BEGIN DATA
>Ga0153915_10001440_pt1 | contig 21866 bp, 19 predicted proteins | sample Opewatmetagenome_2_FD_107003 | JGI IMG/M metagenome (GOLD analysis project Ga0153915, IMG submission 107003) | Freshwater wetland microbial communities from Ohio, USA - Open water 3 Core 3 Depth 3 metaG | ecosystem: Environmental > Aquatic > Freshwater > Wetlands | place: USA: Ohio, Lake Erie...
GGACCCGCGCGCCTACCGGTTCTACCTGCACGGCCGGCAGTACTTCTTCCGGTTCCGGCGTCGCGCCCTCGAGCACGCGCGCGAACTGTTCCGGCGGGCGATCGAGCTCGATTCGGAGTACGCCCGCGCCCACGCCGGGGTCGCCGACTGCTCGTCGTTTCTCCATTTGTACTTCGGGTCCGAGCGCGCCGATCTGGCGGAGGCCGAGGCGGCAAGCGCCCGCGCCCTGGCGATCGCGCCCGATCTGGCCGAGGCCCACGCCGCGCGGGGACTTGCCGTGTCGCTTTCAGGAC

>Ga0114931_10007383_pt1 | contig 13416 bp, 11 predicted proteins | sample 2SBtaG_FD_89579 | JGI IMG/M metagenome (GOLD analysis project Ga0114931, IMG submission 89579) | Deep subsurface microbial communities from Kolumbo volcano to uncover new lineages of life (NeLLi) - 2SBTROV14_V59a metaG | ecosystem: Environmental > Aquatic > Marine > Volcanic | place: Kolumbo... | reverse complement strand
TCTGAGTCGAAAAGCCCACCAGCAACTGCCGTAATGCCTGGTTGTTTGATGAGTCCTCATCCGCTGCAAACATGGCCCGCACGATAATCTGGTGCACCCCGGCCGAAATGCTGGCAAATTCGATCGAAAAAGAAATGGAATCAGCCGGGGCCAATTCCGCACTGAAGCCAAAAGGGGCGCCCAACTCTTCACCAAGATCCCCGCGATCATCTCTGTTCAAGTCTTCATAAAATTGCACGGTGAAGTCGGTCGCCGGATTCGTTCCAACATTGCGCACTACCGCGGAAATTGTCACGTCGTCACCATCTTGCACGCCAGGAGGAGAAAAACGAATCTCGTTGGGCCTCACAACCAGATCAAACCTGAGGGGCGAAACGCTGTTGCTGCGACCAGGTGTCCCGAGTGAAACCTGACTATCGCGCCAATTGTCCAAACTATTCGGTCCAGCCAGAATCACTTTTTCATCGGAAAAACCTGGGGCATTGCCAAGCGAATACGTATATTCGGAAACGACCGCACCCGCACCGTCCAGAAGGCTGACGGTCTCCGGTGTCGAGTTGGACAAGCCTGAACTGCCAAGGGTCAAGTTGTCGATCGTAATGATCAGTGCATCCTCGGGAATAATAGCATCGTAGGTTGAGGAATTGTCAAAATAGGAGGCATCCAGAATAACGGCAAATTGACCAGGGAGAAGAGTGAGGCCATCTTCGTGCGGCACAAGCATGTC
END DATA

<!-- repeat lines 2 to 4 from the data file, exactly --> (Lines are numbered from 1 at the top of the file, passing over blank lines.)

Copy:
GGACCCGCGCGCCTACCGGTTCTACCTGCACGGCCGGCAGTACTTCTTCCGGTTCCGGCGTCGCGCCCTCGAGCACGCGCGCGAACTGTTCCGGCGGGCGATCGAGCTCGATTCGGAGTACGCCCGCGCCCACGCCGGGGTCGCCGACTGCTCGTCGTTTCTCCATTTGTACTTCGGGTCCGAGCGCGCCGATCTGGCGGAGGCCGAGGCGGCAAGCGCCCGCGCCCTGGCGATCGCGCCCGATCTGGCCGAGGCCCACGCCGCGCGGGGACTTGCCGTGTCGCTTTCAGGAC

>Ga0114931_10007383_pt1 | contig 13416 bp, 11 predicted proteins | sample 2SBtaG_FD_89579 | JGI IMG/M metagenome (GOLD analysis project Ga0114931, IMG submission 89579) | Deep subsurface microbial communities from Kolumbo volcano to uncover new lineages of life (NeLLi) - 2SBTROV14_V59a metaG | ecosystem: Environmental > Aquatic > Marine > Volcanic | place: Kolumbo... | reverse complement strand
TCTGAGTCGAAAAGCCCACCAGCAACTGCCGTAATGCCTGGTTGTTTGATGAGTCCTCATCCGCTGCAAACATGGCCCGCACGATAATCTGGTGCACCCCGGCCGAAATGCTGGCAAATTCGATCGAAAAAGAAATGGAATCAGCCGGGGCCAATTCCGCACTGAAGCCAAAAGGGGCGCCCAACTCTTCACCAAGATCCCCGCGATCATCTCTGTTCAAGTCTTCATAAAATTGCACGGTGAAGTCGGTCGCCGGATTCGTTCCAACATTGCGCACTACCGCGGAAATTGTCACGTCGTCACCATCTTGCACGCCAGGAGGAGAAAAACGAATCTCGTTGGGCCTCACAACCAGATCAAACCTGAGGGGCGAAACGCTGTTGCTGCGACCAGGTGTCCCGAGTGAAACCTGACTATCGCGCCAATTGTCCAAACTATTCGGTCCAGCCAGAATCACTTTTTCATCGGAAAAACCTGGGGCATTGCCAAGCGAATACGTATATTCGGAAACGACCGCACCCGCACCGTCCAGAAGGCTGACGGTCTCCGGTGTCGAGTTGGACAAGCCTGAACTGCCAAGGGTCAAGTTGTCGATCGTAATGATCAGTGCATCCTCGGGAATAATAGCATCGTAGGTTGAGGAATTGTCAAAATAGGAGGCATCCAGAATAACGGCAAATTGACCAGGGAGAAGAGTGAGGCCATCTTCGTGCGGCACAAGCATGTC